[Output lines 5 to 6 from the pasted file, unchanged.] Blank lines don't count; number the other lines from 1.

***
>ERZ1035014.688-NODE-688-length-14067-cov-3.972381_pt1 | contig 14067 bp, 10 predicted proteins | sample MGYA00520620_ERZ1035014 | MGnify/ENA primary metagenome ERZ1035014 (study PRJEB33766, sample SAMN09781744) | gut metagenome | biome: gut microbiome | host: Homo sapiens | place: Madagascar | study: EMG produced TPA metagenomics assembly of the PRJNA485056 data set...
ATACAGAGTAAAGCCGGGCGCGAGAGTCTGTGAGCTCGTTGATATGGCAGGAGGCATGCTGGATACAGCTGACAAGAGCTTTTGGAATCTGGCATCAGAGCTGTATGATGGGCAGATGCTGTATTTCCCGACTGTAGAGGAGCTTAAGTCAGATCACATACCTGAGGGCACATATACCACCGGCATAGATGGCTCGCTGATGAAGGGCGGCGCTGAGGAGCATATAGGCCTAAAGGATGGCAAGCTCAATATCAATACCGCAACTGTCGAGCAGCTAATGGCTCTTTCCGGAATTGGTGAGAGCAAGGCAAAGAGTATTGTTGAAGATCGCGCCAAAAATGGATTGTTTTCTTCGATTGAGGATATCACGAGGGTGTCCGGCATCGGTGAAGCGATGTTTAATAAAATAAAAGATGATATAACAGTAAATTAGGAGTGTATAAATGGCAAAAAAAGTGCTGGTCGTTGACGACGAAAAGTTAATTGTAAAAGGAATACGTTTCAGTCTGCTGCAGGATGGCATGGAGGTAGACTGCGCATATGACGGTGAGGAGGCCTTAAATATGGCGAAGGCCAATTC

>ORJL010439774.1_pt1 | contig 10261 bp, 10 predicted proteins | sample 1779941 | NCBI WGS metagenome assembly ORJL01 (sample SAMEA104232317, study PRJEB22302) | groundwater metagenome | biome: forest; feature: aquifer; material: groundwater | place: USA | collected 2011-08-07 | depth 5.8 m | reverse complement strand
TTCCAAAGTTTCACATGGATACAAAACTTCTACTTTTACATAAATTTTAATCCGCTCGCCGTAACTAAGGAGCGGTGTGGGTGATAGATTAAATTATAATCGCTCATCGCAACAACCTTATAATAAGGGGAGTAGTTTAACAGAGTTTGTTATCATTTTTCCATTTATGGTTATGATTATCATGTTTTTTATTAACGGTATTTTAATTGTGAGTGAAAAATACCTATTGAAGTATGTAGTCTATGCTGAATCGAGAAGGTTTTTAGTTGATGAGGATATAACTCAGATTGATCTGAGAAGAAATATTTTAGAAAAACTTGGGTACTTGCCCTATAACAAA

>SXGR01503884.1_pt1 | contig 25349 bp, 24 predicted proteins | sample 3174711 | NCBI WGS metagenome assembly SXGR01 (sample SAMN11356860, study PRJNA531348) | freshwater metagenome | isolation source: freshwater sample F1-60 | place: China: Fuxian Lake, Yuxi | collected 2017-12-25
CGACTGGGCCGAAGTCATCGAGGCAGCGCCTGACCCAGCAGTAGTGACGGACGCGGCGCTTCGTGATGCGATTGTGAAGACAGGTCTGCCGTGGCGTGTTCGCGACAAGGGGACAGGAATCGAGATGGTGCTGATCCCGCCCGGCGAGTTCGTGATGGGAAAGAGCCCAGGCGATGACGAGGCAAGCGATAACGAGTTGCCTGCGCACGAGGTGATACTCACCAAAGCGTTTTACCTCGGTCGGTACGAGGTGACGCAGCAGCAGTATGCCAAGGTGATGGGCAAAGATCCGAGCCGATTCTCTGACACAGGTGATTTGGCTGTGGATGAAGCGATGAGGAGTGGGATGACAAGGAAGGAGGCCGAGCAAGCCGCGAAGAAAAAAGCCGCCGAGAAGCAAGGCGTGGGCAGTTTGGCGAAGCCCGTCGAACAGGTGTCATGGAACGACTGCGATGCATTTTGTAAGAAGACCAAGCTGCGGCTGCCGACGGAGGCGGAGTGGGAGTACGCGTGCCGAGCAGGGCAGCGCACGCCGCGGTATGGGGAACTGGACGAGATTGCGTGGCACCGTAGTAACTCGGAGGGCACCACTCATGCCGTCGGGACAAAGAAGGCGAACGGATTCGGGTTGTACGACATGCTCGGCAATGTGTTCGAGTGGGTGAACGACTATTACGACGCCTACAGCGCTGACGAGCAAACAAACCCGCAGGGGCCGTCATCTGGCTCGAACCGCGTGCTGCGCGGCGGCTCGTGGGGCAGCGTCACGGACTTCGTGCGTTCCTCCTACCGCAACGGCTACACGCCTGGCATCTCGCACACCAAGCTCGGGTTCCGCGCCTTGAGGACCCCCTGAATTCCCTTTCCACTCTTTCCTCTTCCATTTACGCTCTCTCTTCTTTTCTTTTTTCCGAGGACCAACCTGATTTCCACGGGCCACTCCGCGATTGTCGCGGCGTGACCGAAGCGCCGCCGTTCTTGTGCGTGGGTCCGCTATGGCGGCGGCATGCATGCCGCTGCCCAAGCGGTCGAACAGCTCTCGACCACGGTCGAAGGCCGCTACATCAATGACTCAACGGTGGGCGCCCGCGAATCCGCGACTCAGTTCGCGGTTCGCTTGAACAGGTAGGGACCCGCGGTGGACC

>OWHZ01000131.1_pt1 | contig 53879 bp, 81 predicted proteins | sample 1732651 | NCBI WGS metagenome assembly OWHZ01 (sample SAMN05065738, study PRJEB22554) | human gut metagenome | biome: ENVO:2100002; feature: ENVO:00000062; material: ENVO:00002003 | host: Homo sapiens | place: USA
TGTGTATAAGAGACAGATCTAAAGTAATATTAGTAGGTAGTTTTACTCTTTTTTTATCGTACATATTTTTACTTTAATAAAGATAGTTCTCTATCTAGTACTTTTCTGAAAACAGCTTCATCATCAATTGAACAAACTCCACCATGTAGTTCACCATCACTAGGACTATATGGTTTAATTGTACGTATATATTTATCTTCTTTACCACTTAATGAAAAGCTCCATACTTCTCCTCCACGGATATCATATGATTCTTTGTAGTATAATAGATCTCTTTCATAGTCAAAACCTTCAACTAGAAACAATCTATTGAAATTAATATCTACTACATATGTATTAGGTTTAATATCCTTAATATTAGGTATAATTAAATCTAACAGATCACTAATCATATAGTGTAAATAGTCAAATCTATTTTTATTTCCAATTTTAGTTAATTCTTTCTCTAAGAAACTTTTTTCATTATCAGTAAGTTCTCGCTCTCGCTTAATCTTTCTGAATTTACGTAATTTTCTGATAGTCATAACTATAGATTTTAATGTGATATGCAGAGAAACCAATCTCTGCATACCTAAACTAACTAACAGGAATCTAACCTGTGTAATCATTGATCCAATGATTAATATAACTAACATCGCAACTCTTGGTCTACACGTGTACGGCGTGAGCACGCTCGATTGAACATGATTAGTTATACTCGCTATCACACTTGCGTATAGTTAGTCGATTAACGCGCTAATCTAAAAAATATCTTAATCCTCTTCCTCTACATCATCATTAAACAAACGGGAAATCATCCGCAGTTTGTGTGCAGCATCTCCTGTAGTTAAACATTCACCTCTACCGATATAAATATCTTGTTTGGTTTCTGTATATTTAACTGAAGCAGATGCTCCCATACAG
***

>SXGR01503884.1_pt1 | contig 25349 bp, 24 predicted proteins | sample 3174711 | NCBI WGS metagenome assembly SXGR01 (sample SAMN11356860, study PRJNA531348) | freshwater metagenome | isolation source: freshwater sample F1-60 | place: China: Fuxian Lake, Yuxi | collected 2017-12-25
CGACTGGGCCGAAGTCATCGAGGCAGCGCCTGACCCAGCAGTAGTGACGGACGCGGCGCTTCGTGATGCGATTGTGAAGACAGGTCTGCCGTGGCGTGTTCGCGACAAGGGGACAGGAATCGAGATGGTGCTGATCCCGCCCGGCGAGTTCGTGATGGGAAAGAGCCCAGGCGATGACGAGGCAAGCGATAACGAGTTGCCTGCGCACGAGGTGATACTCACCAAAGCGTTTTACCTCGGTCGGTACGAGGTGACGCAGCAGCAGTATGCCAAGGTGATGGGCAAAGATCCGAGCCGATTCTCTGACACAGGTGATTTGGCTGTGGATGAAGCGATGAGGAGTGGGATGACAAGGAAGGAGGCCGAGCAAGCCGCGAAGAAAAAAGCCGCCGAGAAGCAAGGCGTGGGCAGTTTGGCGAAGCCCGTCGAACAGGTGTCATGGAACGACTGCGATGCATTTTGTAAGAAGACCAAGCTGCGGCTGCCGACGGAGGCGGAGTGGGAGTACGCGTGCCGAGCAGGGCAGCGCACGCCGCGGTATGGGGAACTGGACGAGATTGCGTGGCACCGTAGTAACTCGGAGGGCACCACTCATGCCGTCGGGACAAAGAAGGCGAACGGATTCGGGTTGTACGACATGCTCGGCAATGTGTTCGAGTGGGTGAACGACTATTACGACGCCTACAGCGCTGACGAGCAAACAAACCCGCAGGGGCCGTCATCTGGCTCGAACCGCGTGCTGCGCGGCGGCTCGTGGGGCAGCGTCACGGACTTCGTGCGTTCCTCCTACCGCAACGGCTACACGCCTGGCATCTCGCACACCAAGCTCGGGTTCCGCGCCTTGAGGACCCCCTGAATTCCCTTTCCACTCTTTCCTCTTCCATTTACGCTCTCTCTTCTTTTCTTTTTTCCGAGGACCAACCTGATTTCCACGGGCCACTCCGCGATTGTCGCGGCGTGACCGAAGCGCCGCCGTTCTTGTGCGTGGGTCCGCTATGGCGGCGGCATGCATGCCGCTGCCCAAGCGGTCGAACAGCTCTCGACCACGGTCGAAGGCCGCTACATCAATGACTCAACGGTGGGCGCCCGCGAATCCGCGACTCAGTTCGCGGTTCGCTTGAACAGGTAGGGACCCGCGGTGGACC